Topic 2.2: Comparing Parliamentary, Presidential, and Semi-Presidential Systems
In topic 2.1, we focused on the structures 🏗️ of parliamentary, presidential, and semi-presidential systems and we explored how these systems are implemented in several of our Comp Gov countries (Parliamentary in the UK, presidential in Mexico, and semi-presidential in Russia).
Let's now turn our focus 💡 to comparing each of these systems in regards to their function and structure, as well as how each system allocates power.
Let's look at a quick chart together 👀 so we can better compare the structures and functions of each of the systems we studied in topic 2.1
Comparison of Parliamentary, Presidential, and Semi-Presidential Systems
|Pt. of Comparison||Parliamentary System||Presidential System||Semi-Presidential System|
|Branches||No separation of powers||Separation of powers||Separation of powers|
|Power||Lies with the legislature||Specific powers within each branch||Specific powers within each branch|
|Elections||Legislature elected by the people directly||Executive and legislative branches voted on by the people directly||Executive branch voted on by the people directly/President appoints prime Minister and cabinet
|Roles||Prime Minister||President/Legislature||President/Prime Minister coexist|
|Function||Typically less gridlock||Gridlock is common problem||
Little gridlock as Prime Minister is typically an administrative role|
In a parliamentary system, like in the UK 🇬🇧, there is no separation of powers. The legislature and executive branch are one 1️⃣. This is the complete opposite of a presidential system like Mexico, where the branches are separated.
In the UK, power is fused 🤲 between the executive and legislative branches, so there are far fewer obstacles to get legislation passed ✅ as the legislature is serving the prime minister (and remember, the legislature chooses the prime minister).
A good example of this would be devolution in the UK. This happened very quickly in the late 1990s because the prime minister in control at the time ⏲️ came from the majority party in Parliament. Forgot 🤔 about devolution from Unit 1? Check out:
📝 Read: AP Comp Gov—Unit 1 Study Guide <<Link TK>>
To contrast the UK, in a presidential system like Nigeria 🇳🇬, the branches and powers are separated, and that creates a greater series of checks and balances ⚖️ An example of a check on power would be when the president had his budget 🤑 rejected by the senate in 2016 because it relied too heavily on foreign loans. 💸
The AP Exam does NOT mention a comparison of parliamentary systems or presidential systems with semi-presidential systems. Let's spend a moment to talk about why 🤔
The only course county that uses this system is Russia. Russia 🇷🇺 is a difficult point of comparison for the following two 2️⃣ reasons:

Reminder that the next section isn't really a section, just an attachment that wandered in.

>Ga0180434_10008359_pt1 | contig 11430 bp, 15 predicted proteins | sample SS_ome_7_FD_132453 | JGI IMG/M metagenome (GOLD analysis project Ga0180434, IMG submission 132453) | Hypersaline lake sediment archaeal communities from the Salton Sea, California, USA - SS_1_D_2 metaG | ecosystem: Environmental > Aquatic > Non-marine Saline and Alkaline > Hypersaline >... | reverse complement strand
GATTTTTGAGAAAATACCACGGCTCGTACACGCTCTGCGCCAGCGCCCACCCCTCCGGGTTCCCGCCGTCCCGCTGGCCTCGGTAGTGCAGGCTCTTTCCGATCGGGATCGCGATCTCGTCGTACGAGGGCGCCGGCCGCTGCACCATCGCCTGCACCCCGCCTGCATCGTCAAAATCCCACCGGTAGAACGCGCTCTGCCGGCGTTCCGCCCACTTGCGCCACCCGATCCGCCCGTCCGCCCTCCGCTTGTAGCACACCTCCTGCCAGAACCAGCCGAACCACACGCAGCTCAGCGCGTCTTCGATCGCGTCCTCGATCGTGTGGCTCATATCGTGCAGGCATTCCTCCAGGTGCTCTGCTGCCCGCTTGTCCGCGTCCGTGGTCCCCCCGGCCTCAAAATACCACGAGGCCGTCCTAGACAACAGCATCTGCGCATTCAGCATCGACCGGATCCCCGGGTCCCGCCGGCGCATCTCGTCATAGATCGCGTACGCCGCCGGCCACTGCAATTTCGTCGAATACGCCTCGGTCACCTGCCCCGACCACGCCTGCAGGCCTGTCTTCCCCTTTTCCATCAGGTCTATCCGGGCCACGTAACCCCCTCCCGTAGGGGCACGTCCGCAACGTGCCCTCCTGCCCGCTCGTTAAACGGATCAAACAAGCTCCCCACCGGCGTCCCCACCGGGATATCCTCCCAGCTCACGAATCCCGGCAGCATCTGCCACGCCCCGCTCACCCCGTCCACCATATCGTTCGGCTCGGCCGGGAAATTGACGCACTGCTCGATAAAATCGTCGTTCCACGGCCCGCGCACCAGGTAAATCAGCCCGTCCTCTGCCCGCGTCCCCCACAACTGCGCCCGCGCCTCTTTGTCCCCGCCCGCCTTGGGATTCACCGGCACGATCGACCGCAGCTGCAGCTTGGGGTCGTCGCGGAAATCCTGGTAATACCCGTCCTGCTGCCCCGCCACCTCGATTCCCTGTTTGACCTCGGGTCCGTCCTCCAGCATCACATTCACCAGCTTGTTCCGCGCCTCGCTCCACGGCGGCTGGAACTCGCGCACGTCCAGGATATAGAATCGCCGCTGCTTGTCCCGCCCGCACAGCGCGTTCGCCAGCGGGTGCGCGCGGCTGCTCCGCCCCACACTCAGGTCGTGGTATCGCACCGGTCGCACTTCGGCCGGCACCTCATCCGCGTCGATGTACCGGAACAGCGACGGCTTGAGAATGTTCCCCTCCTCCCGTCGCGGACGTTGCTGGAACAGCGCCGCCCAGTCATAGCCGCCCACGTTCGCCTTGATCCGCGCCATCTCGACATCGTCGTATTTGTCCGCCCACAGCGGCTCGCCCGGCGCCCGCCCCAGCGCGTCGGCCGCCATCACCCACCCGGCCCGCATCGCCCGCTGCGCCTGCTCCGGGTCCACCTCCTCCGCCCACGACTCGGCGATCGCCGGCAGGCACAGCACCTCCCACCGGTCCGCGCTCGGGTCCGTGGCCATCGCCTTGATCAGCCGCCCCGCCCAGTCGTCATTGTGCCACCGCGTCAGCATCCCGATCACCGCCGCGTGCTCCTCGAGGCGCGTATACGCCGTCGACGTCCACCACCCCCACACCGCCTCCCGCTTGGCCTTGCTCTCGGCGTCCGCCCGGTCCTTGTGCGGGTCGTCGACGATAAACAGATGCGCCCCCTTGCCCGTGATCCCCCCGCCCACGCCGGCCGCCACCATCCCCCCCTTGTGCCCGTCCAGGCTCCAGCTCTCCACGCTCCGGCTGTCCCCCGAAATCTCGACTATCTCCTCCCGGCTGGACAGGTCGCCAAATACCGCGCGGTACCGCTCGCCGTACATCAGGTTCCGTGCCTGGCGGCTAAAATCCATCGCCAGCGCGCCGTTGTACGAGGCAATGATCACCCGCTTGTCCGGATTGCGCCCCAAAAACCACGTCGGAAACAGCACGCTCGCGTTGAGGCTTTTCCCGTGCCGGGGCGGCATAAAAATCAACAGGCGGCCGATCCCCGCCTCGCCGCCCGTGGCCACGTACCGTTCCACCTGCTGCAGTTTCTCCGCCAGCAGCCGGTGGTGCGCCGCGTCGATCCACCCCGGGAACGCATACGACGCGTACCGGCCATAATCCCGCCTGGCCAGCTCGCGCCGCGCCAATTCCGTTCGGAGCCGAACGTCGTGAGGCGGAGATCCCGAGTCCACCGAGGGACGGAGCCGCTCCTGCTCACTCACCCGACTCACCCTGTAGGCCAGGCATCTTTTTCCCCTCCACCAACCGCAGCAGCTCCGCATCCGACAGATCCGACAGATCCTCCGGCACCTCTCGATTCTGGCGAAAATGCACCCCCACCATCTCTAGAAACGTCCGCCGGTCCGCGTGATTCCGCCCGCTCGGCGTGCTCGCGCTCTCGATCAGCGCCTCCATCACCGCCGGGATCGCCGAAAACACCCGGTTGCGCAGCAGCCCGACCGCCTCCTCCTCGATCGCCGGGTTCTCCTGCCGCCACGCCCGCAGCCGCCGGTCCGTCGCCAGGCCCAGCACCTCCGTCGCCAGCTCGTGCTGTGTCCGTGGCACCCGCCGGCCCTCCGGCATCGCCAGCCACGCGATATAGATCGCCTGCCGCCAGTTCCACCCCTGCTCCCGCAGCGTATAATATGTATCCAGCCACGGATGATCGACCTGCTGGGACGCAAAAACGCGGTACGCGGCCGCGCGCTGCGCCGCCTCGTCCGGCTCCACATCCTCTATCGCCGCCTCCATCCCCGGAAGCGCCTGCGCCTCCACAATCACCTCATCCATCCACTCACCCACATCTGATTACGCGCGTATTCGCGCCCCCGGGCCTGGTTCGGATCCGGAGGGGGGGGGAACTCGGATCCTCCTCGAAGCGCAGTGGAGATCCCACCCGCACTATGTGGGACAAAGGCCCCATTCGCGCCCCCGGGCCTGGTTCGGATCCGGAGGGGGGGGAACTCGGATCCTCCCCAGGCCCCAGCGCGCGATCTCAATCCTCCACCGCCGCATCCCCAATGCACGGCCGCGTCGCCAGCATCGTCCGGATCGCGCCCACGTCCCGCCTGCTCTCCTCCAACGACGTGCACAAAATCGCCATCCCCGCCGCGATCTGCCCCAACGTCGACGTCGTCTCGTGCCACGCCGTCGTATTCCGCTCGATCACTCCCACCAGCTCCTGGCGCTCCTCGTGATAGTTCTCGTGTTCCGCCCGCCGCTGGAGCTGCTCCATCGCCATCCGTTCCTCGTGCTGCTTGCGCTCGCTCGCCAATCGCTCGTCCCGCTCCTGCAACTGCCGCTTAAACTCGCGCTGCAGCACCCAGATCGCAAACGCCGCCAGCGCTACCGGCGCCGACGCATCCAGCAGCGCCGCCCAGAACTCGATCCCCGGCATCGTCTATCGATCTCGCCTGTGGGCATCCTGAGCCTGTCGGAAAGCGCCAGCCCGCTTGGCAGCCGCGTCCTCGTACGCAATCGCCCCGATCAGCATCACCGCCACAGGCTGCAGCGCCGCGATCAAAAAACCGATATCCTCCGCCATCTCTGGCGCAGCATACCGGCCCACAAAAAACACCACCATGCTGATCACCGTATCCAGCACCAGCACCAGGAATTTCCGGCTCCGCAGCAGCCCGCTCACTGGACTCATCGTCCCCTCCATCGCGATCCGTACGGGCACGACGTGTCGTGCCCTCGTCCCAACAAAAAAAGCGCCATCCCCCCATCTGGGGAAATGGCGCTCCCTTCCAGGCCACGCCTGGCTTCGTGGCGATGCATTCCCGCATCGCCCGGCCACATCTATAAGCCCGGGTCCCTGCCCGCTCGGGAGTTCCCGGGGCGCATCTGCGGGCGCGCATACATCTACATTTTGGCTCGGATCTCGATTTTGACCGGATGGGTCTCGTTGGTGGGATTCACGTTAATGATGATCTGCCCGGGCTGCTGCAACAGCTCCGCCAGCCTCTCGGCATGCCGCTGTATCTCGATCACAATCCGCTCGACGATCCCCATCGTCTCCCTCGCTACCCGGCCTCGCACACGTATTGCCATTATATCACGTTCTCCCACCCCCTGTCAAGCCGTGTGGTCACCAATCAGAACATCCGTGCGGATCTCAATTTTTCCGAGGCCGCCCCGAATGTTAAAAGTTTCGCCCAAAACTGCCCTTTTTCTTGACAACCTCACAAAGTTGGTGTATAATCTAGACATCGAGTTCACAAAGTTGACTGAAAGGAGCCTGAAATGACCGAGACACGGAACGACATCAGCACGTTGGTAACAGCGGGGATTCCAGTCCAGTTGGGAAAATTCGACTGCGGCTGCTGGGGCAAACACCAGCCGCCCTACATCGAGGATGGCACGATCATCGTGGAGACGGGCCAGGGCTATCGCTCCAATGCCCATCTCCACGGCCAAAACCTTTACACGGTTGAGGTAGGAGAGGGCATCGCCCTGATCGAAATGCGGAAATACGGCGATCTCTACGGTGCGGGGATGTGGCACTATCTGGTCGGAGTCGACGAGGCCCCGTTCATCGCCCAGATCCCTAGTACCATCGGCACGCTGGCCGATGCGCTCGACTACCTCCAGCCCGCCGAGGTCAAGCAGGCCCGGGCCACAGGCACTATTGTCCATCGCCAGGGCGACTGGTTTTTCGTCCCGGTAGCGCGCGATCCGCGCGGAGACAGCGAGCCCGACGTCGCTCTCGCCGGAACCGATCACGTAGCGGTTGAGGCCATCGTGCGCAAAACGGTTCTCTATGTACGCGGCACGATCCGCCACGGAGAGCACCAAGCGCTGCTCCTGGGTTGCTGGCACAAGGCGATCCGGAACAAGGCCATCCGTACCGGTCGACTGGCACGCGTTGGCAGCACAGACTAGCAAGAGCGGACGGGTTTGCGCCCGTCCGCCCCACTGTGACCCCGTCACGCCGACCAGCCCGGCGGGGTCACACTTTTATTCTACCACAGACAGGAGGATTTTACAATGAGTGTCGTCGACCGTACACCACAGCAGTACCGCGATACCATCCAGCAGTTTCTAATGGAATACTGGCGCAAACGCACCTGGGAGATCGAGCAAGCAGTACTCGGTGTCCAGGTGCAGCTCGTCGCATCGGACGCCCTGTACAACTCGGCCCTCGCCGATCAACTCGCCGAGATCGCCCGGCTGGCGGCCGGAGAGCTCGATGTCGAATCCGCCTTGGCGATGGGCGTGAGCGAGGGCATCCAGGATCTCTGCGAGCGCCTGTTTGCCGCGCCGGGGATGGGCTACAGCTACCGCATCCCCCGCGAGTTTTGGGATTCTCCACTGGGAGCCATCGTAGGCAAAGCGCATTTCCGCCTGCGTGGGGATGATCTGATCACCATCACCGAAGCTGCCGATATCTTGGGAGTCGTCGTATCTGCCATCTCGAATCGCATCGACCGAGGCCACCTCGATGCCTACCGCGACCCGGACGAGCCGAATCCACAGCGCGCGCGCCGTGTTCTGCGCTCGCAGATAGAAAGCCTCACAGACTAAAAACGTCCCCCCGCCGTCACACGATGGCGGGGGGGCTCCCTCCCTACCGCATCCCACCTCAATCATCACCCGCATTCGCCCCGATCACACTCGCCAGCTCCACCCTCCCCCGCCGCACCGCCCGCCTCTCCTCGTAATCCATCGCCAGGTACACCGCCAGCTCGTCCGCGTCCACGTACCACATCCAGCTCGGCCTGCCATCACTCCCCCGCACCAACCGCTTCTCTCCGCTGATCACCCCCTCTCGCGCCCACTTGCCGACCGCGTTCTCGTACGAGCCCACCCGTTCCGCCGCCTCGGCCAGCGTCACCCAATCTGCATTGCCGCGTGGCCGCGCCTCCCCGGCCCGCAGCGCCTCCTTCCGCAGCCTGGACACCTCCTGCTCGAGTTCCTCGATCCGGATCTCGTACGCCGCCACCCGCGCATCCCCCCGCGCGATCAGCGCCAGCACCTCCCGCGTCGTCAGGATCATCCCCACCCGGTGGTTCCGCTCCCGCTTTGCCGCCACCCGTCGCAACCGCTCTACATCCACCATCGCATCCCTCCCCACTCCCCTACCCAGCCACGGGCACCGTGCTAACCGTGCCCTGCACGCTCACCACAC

- Vladimir Putin. In Russia's semi-presidential system, the president and the prime minister co-exist and complement each other. However, Putin is in clear control 💪 as President. The only Prime Minister of note in the modern era is Mishustin in 2008, so this makes it difficult to compare as an authoritarian 👑 regime.
President Putin commons.wikimieda.org
Prime Minister Mishustin commons.wikimedia.org
2. Authoritarian 👑 Regime. The course countries that represent parliamentary and presidential systems are democratic 🙋regimes (UK, Mexico, and Nigeria). The semi-presidential example, Russia, is an authoritarian 👑 regime. This makes it difficult to compare the systems because the regimes are not comparable in regards to who makes decisions.
In authoritarian regimes, political elites, like Vladimir Putin, make decisions without much input from citizens. This is very different from the UK, Mexico, and Nigeria, where citizens have greater decision-making ability through elections. In Mexico and Nigeria, different parties can win elections, and have. In Russia 🇷🇺, the United Russia Party has not lost an election in the modern era.
Although the parliamentary system tends to be more efficient ✅ with policy making, there is no separation of power between the executive 👩⚖️ and legislative branches. However, some checks and balances ⚖️ STILL exist despite the fused powers. Let's go through a few examples from the UK, our prime example of the parliamentary system.
Examples of Checks and Balances in a Parliamentary System
🗳️Elections. In 2011 the Commons passed a law 📜 allowing for a fixed-term election system. The UK now has fixed-term elections every five 5️⃣ years for the House of Commons. This is a way of checking the Prime Minister's power. Remember that the prime minister is selected by the majority party in Parliament. This is a perfect example of what many governments call "imposing time deadlines on calling new elections."
❓Questions of the Executive.
In the UK, the House of Commons regularly holds Questions with the prime minister. If you want a good time, you should watch some examples of this! It's very different from US politics and highly entertaining. This regular event allows the opposition and majority party to ask questions of the prime minister and the cabinet. Click here to watch past Prime Minister's Questions